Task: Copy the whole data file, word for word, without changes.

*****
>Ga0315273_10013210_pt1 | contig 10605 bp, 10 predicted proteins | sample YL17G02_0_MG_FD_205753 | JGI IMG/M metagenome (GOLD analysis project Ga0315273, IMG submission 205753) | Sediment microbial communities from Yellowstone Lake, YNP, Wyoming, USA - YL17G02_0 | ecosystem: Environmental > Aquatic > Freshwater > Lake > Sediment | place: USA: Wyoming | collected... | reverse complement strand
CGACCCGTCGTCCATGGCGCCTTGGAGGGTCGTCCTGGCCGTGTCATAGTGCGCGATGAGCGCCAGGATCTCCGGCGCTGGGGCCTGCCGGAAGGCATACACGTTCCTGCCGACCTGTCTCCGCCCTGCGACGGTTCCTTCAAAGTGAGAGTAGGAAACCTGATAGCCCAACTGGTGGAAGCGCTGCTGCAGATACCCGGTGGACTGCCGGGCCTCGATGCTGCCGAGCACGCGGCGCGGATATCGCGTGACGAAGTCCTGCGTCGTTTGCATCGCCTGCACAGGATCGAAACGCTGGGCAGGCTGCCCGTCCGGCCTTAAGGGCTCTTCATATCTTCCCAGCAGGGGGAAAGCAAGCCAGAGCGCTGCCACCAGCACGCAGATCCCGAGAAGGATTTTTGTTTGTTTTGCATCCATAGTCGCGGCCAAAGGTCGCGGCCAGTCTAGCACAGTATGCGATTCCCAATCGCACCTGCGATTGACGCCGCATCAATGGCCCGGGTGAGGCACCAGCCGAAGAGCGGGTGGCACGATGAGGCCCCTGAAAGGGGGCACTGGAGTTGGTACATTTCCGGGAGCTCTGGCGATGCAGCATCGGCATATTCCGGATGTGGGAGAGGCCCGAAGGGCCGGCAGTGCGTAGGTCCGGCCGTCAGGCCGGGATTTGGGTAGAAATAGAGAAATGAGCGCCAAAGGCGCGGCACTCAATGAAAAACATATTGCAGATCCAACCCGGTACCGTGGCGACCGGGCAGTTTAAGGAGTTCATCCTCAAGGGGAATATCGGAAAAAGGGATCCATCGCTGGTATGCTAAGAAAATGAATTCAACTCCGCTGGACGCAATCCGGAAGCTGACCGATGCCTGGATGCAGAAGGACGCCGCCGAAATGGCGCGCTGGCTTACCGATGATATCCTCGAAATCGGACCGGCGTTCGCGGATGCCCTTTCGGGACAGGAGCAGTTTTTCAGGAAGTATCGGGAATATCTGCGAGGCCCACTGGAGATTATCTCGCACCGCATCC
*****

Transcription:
>Ga0315273_10013210_pt1 | contig 10605 bp, 10 predicted proteins | sample YL17G02_0_MG_FD_205753 | JGI IMG/M metagenome (GOLD analysis project Ga0315273, IMG submission 205753) | Sediment microbial communities from Yellowstone Lake, YNP, Wyoming, USA - YL17G02_0 | ecosystem: Environmental > Aquatic > Freshwater > Lake > Sediment | place: USA: Wyoming | collected... | reverse complement strand
CGACCCGTCGTCCATGGCGCCTTGGAGGGTCGTCCTGGCCGTGTCATAGTGCGCGATGAGCGCCAGGATCTCCGGCGCTGGGGCCTGCCGGAAGGCATACACGTTCCTGCCGACCTGTCTCCGCCCTGCGACGGTTCCTTCAAAGTGAGAGTAGGAAACCTGATAGCCCAACTGGTGGAAGCGCTGCTGCAGATACCCGGTGGACTGCCGGGCCTCGATGCTGCCGAGCACGCGGCGCGGATATCGCGTGACGAAGTCCTGCGTCGTTTGCATCGCCTGCACAGGATCGAAACGCTGGGCAGGCTGCCCGTCCGGCCTTAAGGGCTCTTCATATCTTCCCAGCAGGGGGAAAGCAAGCCAGAGCGCTGCCACCAGCACGCAGATCCCGAGAAGGATTTTTGTTTGTTTTGCATCCATAGTCGCGGCCAAAGGTCGCGGCCAGTCTAGCACAGTATGCGATTCCCAATCGCACCTGCGATTGACGCCGCATCAATGGCCCGGGTGAGGCACCAGCCGAAGAGCGGGTGGCACGATGAGGCCCCTGAAAGGGGGCACTGGAGTTGGTACATTTCCGGGAGCTCTGGCGATGCAGCATCGGCATATTCCGGATGTGGGAGAGGCCCGAAGGGCCGGCAGTGCGTAGGTCCGGCCGTCAGGCCGGGATTTGGGTAGAAATAGAGAAATGAGCGCCAAAGGCGCGGCACTCAATGAAAAACATATTGCAGATCCAACCCGGTACCGTGGCGACCGGGCAGTTTAAGGAGTTCATCCTCAAGGGGAATATCGGAAAAAGGGATCCATCGCTGGTATGCTAAGAAAATGAATTCAACTCCGCTGGACGCAATCCGGAAGCTGACCGATGCCTGGATGCAGAAGGACGCCGCCGAAATGGCGCGCTGGCTTACCGATGATATCCTCGAAATCGGACCGGCGTTCGCGGATGCCCTTTCGGGACAGGAGCAGTTTTTCAGGAAGTATCGGGAATATCTGCGAGGCCCACTGGAGATTATCTCGCACCGCATCC